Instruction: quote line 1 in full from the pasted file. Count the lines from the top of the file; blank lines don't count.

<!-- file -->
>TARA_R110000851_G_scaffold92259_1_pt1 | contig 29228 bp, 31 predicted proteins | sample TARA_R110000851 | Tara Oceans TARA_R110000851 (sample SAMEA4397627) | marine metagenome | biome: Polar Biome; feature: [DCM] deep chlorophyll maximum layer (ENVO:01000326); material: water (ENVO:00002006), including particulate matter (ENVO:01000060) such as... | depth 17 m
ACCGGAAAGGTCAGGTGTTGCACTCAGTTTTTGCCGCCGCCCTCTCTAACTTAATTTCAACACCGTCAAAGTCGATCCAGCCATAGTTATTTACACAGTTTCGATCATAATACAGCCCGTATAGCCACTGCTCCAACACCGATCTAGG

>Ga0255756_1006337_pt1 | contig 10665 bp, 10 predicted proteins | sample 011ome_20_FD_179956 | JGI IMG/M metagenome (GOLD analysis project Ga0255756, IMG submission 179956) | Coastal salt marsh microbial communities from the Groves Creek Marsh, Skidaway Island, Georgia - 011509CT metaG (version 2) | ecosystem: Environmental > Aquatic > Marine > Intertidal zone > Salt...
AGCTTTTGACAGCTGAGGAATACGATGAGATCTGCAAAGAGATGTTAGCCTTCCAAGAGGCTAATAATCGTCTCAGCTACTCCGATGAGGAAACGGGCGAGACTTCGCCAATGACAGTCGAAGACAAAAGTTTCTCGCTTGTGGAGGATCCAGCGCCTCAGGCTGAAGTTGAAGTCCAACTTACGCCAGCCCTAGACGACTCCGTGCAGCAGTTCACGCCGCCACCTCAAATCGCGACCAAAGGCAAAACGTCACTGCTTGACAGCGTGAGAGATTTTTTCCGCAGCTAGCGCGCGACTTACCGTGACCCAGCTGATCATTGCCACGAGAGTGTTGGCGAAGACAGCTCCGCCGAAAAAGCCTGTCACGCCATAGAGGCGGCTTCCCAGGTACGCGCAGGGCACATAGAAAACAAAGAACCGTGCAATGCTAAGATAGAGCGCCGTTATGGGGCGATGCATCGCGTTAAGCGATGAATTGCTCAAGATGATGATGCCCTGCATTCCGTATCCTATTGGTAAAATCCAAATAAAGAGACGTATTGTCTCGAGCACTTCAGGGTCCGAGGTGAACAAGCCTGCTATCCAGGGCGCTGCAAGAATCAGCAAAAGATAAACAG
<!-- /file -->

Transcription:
>TARA_R110000851_G_scaffold92259_1_pt1 | contig 29228 bp, 31 predicted proteins | sample TARA_R110000851 | Tara Oceans TARA_R110000851 (sample SAMEA4397627) | marine metagenome | biome: Polar Biome; feature: [DCM] deep chlorophyll maximum layer (ENVO:01000326); material: water (ENVO:00002006), including particulate matter (ENVO:01000060) such as... | depth 17 m